Help Each Other in Need
The Fellowship | March 11, 2020
Berendina Eman, nicknamed Diet, grew up in a middle-class Christian family in The Hague, Netherlands, and would go on to be both an advocate and ally of many of her Jewish countrymen.
The War Begins
As it did for many Dutch people, Diet’s war began in the middle of the night on May 10, 1940. She awoke to sounds of Nazi aircraft over the Dutch skies. That first day, Diet’s brother-in-law was killed during the Nazi invasion. And that first day, Diet and her fiance, Hein, began a resistance group to fight the evil German occupiers. The group was named for Hein, and was an acronym of the words “Helpt Elkander In Nood” (“Help Each Other in Need”).
The Hein group began by spreading forbidden BBC news to as many Dutch people as she could. Once the Nazis began their anti-Semitic acts, Diet began by hiding a Jewish friend headed for a concentration camp. Soon she had helped hide 60 Jews in both the city and in the country. Because hiding Jews was dangerous, Diet also began delivering, by bicycle, fake identification papers to any hidden refugees so that they could move around more freely.
When the Gestapo learned of Diet’s actions, she fled to a dairy farm and adopted a new identity of her own. But her heroic actions never stopped. She continued to save Jewish lives, while also providing the Allies with intelligence on Nazi military movements and positions.
Nabbed by the Nazis
In 1944, Diet’s fiance Hein was arrested. Diet changed her own name, but felt that she would be arrested soon. She continued her work, despite this premonition. And soon, she was arrested by the Nazis.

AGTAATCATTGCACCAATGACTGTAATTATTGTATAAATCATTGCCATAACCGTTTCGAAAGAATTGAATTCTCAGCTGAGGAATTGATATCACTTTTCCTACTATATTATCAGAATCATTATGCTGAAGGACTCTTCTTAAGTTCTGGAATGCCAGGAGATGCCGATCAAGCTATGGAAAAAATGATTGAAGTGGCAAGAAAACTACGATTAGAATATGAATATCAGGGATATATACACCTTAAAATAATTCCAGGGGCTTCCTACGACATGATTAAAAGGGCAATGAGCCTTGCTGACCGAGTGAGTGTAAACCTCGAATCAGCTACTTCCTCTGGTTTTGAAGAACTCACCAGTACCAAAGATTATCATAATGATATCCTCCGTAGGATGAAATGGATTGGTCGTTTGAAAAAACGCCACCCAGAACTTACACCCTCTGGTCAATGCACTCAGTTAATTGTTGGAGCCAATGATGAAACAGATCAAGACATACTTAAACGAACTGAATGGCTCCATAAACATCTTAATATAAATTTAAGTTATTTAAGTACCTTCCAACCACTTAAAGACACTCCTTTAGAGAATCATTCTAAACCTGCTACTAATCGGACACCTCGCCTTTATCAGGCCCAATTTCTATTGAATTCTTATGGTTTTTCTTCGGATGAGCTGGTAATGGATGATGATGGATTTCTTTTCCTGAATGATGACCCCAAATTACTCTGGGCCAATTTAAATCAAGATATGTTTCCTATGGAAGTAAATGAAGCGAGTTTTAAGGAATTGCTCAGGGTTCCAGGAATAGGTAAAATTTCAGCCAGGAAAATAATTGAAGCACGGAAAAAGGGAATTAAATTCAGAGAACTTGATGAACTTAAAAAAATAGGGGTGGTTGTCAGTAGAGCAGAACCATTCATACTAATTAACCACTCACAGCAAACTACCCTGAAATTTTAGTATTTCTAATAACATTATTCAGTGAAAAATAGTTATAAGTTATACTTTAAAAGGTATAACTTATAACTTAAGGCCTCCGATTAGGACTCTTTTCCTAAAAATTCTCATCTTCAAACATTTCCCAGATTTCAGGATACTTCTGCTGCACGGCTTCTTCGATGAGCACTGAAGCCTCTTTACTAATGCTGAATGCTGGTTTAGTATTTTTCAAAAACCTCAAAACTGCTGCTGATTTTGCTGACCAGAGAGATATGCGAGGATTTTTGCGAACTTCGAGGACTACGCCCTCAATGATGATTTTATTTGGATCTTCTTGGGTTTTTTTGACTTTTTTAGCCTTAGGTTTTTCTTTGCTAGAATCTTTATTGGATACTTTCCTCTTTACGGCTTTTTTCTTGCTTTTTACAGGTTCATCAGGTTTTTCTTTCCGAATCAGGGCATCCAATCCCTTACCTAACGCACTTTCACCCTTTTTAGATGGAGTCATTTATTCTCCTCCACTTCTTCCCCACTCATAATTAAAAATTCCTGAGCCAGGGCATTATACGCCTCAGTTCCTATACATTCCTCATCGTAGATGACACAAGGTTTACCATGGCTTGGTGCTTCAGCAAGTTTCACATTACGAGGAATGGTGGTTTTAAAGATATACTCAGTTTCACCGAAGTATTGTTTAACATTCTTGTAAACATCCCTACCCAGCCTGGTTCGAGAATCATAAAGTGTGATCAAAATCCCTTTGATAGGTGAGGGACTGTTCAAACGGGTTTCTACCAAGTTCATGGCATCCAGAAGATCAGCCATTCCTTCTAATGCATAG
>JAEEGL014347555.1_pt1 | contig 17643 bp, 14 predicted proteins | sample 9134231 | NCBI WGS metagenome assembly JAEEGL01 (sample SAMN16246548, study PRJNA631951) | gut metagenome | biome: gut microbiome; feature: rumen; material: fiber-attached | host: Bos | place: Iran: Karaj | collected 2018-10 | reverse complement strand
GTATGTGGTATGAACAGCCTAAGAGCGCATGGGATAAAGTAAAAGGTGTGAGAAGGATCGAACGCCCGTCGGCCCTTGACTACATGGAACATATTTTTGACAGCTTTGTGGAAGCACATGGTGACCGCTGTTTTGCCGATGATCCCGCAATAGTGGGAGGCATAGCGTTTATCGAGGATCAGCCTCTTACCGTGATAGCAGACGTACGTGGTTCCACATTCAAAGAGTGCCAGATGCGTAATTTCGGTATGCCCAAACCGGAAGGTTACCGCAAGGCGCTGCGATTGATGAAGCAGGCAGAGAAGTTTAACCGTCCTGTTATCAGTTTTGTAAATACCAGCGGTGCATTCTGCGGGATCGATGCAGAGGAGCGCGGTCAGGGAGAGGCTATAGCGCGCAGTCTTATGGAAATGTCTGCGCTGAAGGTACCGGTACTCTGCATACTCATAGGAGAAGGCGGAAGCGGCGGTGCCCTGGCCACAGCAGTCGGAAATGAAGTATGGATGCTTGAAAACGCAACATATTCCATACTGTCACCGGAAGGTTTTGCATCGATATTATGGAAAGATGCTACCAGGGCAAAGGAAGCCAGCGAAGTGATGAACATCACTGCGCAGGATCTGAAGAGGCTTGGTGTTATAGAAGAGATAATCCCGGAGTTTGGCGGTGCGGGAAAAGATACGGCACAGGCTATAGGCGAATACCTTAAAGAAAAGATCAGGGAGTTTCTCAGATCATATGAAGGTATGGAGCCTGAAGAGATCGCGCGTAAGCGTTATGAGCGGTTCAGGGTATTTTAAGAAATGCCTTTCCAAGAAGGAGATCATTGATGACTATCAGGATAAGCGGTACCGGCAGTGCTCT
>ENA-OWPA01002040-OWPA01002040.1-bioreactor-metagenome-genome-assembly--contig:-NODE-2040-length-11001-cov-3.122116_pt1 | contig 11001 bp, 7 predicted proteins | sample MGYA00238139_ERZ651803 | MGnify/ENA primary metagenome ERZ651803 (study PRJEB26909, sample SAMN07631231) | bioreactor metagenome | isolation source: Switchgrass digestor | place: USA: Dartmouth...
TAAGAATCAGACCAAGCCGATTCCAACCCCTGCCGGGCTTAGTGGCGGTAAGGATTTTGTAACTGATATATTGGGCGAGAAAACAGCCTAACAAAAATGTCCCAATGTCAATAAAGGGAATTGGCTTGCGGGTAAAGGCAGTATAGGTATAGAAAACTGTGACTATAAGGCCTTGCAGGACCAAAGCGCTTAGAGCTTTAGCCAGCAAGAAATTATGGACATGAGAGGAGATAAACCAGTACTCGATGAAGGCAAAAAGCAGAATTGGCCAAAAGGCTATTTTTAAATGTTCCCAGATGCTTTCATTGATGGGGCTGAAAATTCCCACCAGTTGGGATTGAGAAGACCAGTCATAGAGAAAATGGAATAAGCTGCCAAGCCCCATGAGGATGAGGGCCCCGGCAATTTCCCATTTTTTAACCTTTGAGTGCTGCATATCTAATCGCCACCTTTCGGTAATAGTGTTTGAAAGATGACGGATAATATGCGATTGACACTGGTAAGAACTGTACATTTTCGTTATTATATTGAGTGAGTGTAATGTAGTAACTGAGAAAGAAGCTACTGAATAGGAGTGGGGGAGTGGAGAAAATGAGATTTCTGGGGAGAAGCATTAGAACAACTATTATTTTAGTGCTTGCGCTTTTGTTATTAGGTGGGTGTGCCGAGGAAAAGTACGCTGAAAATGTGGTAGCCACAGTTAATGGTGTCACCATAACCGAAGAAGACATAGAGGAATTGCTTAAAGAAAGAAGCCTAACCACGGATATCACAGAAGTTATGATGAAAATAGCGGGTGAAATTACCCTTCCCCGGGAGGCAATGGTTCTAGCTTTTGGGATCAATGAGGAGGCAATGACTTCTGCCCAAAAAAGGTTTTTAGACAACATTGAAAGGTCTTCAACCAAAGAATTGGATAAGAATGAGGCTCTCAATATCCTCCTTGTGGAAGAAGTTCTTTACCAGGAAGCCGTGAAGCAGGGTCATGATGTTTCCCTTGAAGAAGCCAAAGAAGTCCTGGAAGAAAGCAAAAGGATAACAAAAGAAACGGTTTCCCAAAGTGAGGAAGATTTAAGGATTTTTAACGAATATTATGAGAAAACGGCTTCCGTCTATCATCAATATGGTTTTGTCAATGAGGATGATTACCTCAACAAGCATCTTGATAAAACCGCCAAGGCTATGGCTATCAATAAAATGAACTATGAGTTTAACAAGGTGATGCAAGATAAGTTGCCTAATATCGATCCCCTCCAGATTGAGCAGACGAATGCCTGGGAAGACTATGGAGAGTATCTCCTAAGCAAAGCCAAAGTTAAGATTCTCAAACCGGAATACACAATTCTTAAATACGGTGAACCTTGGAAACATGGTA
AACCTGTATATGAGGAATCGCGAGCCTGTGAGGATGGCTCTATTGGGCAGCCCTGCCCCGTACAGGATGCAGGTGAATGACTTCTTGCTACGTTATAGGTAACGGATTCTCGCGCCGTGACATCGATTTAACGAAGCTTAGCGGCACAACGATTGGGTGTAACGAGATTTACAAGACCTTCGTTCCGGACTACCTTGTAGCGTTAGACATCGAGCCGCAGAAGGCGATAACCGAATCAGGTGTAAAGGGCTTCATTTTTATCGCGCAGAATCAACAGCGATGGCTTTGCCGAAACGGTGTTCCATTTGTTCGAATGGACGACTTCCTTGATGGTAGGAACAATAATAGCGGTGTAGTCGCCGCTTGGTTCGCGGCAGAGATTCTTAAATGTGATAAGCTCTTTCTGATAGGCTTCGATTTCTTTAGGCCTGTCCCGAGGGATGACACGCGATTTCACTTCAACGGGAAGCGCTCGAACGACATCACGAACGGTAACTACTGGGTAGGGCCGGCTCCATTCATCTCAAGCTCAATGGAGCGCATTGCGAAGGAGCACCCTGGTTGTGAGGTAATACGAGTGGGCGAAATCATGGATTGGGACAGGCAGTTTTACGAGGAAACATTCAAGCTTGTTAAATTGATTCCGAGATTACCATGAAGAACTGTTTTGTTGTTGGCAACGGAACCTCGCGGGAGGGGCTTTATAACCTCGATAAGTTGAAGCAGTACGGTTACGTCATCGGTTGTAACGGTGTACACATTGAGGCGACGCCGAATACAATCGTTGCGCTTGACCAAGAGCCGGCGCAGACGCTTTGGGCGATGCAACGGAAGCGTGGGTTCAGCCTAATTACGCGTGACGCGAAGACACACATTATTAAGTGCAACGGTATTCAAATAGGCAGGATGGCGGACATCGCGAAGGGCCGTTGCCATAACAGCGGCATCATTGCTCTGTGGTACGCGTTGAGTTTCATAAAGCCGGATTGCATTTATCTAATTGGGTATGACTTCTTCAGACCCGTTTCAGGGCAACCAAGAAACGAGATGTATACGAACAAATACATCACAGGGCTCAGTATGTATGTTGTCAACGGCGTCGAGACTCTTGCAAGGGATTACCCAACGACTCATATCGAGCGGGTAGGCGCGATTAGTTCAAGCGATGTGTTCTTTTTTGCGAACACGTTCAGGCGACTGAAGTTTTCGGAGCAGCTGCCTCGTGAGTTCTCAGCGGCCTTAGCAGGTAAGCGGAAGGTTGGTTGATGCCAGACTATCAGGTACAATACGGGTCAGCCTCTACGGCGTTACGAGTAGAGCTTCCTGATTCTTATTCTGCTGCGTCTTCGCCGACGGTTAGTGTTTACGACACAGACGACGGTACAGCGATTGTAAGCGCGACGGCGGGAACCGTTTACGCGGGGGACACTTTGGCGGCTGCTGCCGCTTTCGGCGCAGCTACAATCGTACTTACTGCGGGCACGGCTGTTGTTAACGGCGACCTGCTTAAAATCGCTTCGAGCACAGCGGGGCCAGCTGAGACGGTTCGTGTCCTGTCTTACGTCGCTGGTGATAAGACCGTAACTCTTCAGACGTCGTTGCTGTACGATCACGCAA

It happened as Diet was traveling by train to deliver false IDs to hidden Jews. As she was pulled from the train for questioning, Diet disposed of the incriminating paperwork when her captors were not paying attention.
Diet was imprisoned (where she met Corrie ten Boom), and at Vught concentration camp, she ended up having an emotional breakdown after being tasked with each day scrubbing the bloody uniforms of those who the Nazis had executed the night before.
When Diet went on trial before the Nazis, she pretended to be the simple girl her false ID said she was. Because of this, she was at last released and continued her resistance work until the end of the war. Sadly, her fiance Hein did not survive, dying in Dachau concentration camp just months before the war’s end.
After the war, Diet married, raised two children, and worked as a nurse in both Venezuela and the U.S. She didn’t speak of her wartime life for more than thirty years. At last, she began to share her memories, and then wrote her memoir, Things We Couldn’t Say, in 1994. Diet Eman lived in Grand Rapids, Michigan, until passing away just last fall at the age of 99. May her memory be a blessing.